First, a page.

Update: Buffalo Plane Crash

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Fifty people are dead in the crash of a commuter plane near Buffalo, N.Y. President Obama offers his condolences, saying "tragic events such as these remind us of the fragility of life and the value of every single day." The plane hit a house in a suburban neighborhood, killing all aboard and one person in the house. Mark Scott, news director at WBFO in Buffalo, offers the latest details.


50 people are dead after a commuter plane crashed near Buffalo, New York last night. President Obama said this at the White House today.

President BARACK OBAMA: Our thoughts and prayers are with the families and friends who lost loved ones, and as always our thanks go out to the brave first responders who arrived immediately to try and save lives, and who are still on the scene keeping people safe. Tragic events such as these remind us of the fragility of life and the value of every single day.

BRAND: The Continental airplane crashed into a house in a suburban neighborhood, killing everyone on board and one person in that home. The plane exploded on impact; it sent up a huge blaze that engulfed the crash site. For the latest, we're with Mark Scott. He's news director at WBFO in Buffalo. And Mark, what's happening now? Is that fire under control?

Mr. MARK SCOTT (News Director, WBFO): The fire is under control, and really has been since early this morning. The fireball we saw when the plane initially crashed was quickly extinguished, but there are hot spots. There was a problem with a ruptured natural gas line, so the site is really still too hot for investigators to start their probe. However, they were trying to retrieve the flight data recorder and the cockpit voice recorder. There are unconfirmed reports that those devices have been found and are now in the custody of the NTSB, but we haven't been able to confirm that.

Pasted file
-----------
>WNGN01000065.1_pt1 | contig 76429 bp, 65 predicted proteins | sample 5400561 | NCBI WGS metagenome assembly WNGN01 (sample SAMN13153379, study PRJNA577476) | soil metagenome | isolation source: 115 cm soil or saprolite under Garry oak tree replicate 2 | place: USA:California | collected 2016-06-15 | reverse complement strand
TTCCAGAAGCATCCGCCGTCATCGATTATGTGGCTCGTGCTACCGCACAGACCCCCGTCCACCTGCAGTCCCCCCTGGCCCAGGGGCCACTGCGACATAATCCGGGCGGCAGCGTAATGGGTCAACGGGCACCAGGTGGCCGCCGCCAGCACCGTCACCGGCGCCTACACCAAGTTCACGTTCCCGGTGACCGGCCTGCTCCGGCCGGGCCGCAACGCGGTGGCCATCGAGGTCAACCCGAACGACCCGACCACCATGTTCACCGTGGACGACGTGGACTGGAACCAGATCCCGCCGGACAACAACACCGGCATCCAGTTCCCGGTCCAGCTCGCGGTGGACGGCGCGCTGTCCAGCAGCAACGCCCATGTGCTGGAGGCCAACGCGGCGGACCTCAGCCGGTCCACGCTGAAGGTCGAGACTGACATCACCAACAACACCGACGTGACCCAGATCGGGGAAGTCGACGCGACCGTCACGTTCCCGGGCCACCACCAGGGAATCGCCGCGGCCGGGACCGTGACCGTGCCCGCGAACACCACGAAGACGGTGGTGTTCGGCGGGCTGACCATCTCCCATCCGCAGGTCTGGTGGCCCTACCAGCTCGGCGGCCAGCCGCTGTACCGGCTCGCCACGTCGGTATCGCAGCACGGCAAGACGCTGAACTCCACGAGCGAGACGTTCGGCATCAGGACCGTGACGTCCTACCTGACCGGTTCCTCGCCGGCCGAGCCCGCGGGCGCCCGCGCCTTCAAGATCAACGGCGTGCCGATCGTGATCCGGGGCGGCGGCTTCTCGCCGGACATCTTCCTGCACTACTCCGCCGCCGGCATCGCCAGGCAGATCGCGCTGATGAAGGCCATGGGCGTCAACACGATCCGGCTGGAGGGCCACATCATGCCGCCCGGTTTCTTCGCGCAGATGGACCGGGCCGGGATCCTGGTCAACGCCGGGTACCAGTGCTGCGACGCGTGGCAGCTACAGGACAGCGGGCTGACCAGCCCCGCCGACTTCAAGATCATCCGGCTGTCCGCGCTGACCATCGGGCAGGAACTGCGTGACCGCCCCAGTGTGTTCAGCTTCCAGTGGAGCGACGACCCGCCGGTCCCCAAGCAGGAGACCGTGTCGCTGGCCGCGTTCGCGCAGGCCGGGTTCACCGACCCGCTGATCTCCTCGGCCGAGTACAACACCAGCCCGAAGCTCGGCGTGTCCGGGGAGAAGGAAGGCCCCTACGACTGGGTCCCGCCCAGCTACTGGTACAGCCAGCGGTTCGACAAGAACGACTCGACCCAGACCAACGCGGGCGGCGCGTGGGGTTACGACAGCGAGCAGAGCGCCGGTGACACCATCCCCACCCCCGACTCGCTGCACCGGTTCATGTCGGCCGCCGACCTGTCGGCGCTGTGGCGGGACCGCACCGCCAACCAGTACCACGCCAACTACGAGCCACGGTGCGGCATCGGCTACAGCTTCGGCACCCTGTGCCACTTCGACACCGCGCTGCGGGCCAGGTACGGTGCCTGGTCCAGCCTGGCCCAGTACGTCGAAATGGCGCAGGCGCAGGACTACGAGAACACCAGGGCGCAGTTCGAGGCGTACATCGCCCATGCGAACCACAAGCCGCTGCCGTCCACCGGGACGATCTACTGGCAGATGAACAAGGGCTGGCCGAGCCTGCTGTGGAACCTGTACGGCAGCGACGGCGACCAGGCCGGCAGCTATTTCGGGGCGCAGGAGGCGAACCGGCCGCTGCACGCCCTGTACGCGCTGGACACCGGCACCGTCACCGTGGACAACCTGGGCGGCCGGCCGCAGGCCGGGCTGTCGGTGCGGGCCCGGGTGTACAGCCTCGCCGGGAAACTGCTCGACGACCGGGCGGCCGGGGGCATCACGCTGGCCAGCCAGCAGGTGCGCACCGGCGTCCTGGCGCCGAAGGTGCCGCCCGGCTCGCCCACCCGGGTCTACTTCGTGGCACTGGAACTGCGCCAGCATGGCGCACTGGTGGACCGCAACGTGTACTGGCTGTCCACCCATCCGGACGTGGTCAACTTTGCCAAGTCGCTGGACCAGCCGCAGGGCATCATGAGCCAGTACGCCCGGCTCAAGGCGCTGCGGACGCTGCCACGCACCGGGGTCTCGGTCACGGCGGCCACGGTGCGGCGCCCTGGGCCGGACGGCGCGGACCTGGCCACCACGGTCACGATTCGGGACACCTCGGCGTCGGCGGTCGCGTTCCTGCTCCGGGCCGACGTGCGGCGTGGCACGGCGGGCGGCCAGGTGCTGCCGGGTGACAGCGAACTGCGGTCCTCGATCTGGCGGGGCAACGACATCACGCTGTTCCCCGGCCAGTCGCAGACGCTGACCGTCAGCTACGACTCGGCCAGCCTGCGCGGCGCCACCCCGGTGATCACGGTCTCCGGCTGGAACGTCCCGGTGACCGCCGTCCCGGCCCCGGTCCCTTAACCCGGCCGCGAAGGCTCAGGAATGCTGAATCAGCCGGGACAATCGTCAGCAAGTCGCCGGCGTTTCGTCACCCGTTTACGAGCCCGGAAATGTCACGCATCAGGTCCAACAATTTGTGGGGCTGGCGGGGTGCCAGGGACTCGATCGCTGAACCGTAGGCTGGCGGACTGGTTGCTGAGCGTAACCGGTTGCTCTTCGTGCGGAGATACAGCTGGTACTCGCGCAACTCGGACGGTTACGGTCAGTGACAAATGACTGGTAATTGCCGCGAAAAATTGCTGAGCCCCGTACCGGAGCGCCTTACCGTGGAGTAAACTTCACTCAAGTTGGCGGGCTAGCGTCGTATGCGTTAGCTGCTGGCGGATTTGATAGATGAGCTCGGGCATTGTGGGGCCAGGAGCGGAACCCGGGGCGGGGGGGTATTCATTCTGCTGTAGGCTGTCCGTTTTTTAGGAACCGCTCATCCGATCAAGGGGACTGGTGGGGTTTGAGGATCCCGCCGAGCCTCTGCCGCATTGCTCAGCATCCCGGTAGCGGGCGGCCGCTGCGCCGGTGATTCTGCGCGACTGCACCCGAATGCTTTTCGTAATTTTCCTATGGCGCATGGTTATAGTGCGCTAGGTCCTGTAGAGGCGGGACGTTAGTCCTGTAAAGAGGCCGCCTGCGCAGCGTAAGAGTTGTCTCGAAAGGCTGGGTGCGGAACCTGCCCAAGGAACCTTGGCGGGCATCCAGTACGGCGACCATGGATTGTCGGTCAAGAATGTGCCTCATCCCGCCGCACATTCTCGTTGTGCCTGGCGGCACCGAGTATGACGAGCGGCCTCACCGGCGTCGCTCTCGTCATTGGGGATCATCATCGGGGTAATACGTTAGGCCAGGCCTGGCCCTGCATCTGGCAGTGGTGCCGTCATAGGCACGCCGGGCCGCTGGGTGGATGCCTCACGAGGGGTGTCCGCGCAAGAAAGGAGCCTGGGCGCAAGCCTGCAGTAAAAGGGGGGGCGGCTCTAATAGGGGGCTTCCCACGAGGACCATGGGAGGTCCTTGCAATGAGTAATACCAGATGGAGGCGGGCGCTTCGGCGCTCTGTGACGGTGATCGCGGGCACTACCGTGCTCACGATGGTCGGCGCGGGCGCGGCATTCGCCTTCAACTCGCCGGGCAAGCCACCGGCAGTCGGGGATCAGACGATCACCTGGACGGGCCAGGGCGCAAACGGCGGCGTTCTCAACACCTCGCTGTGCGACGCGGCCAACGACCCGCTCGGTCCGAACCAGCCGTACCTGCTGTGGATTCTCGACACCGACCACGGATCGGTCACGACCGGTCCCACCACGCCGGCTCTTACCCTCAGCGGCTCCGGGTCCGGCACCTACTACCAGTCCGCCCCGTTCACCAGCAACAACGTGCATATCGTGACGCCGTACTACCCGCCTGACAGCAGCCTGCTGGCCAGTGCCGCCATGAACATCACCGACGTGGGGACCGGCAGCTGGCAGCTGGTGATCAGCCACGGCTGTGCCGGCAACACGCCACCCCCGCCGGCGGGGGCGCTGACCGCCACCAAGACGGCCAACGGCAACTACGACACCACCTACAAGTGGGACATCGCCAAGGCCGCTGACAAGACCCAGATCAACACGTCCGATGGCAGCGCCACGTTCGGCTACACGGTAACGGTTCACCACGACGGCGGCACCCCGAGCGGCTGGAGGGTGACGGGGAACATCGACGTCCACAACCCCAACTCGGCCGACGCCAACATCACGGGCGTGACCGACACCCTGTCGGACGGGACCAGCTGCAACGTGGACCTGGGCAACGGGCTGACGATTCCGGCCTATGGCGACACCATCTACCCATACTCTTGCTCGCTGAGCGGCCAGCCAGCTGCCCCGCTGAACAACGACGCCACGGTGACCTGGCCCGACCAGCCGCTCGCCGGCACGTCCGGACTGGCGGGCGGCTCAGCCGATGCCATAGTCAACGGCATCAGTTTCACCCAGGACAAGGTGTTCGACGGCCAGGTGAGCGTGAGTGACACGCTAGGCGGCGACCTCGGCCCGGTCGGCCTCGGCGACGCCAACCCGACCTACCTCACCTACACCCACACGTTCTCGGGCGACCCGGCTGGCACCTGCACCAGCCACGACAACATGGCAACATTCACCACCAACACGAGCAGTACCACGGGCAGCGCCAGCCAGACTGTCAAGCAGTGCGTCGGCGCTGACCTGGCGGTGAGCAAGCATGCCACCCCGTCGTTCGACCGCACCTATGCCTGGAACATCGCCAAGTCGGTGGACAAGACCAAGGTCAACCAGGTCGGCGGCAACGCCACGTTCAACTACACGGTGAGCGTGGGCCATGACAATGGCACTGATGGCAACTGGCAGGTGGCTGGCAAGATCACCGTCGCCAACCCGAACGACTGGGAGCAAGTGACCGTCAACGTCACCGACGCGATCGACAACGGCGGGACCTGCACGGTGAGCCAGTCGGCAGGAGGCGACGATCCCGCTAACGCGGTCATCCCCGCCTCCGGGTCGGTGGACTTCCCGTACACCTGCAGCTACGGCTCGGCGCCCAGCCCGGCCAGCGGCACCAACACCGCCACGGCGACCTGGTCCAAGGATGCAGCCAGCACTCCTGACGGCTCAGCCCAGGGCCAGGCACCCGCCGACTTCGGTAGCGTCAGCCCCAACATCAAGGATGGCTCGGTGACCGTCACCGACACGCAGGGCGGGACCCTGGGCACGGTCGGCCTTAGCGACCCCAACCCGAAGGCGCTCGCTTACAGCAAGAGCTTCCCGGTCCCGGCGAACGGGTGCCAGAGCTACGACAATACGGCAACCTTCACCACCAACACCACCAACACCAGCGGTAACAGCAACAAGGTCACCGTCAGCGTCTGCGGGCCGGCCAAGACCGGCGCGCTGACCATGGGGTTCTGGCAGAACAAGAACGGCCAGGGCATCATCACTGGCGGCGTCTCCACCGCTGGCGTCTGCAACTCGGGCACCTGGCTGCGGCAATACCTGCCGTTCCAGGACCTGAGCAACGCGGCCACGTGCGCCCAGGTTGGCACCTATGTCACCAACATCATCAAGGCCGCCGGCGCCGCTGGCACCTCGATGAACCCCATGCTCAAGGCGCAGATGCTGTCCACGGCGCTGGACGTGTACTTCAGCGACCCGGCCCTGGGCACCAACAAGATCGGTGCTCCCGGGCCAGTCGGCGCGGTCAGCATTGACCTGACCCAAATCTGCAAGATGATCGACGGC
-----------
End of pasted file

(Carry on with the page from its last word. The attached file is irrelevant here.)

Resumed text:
BRAND: And I understand the plane was flying in bad weather. Do we have any idea at all what caused this crash?

Mr. SCOTT: Not yet. NTSB spokesman Steve Chealander refused to do any speculating about this at a briefing this morning; in fact, when a reporter asked him to comment on the way the plane hit the house, he said it's too early to even say anything about that.

Mr. STEVEN CHEALANDER (Spokesman, National Transportation Safety Board): We're just trying to gather facts, we're trying to get witness accounts. We're trying to look at ATC tapes, to try to figure out all of that, and we will maybe have some of that answer for you in the subsequent days. Right now it's too early to tell.


Mr. SCOTT: Now, the ATC stands for air traffic control tapes. Those tapes do show controllers were asking pilots of other flights if they were experiencing icing problems, but again, no-one in authority is even venturing a guess as to why this plane went down. I will mention that it was snowing at the time of the accident.

BRAND: And one of the people on board was a woman named Beverly Eckert. She was a 9/11 widow and an activist. She had just met with President Obama, I understand, last week at the White House. What can you tell us about her?

Mr. SCOTT: Well, her husband - they were from Buffalo, and her husband was a businessman working in the World Trade Center on 9/11, and he was killed in the terrorist attack. And as you say, she became very much a spokeswoman for the victims. She was heading to Buffalo to take part in a 58th birthday celebration for her late husband. He was apparently going to be honored with a scholarship at Canisius High School here over the weekend. She was coming to take part in that, a very happy occasion, and it's tragic the way she died when you consider what happened to her husband 9 years ago.

BRAND: Absolutely. Such a, such a sad story. Well, two occupants of that house, though, they managed to get out, right?

Mr. SCOTT: Yes, they did. 57-year-old Karen Wielinski and her 22-year-old daughter Jill, they were somehow able to get out of that inferno. And their injuries were not life-threatening. They were taken to a nearby hospital and they were treated and released.

BRAND: Mark Scott, news director at WBFO in Buffalo, New York, talking about the Continental Airlines crash that killed all people on board, one person on the ground. Mark, thank you.

Mr. SCOTT: Thank you.

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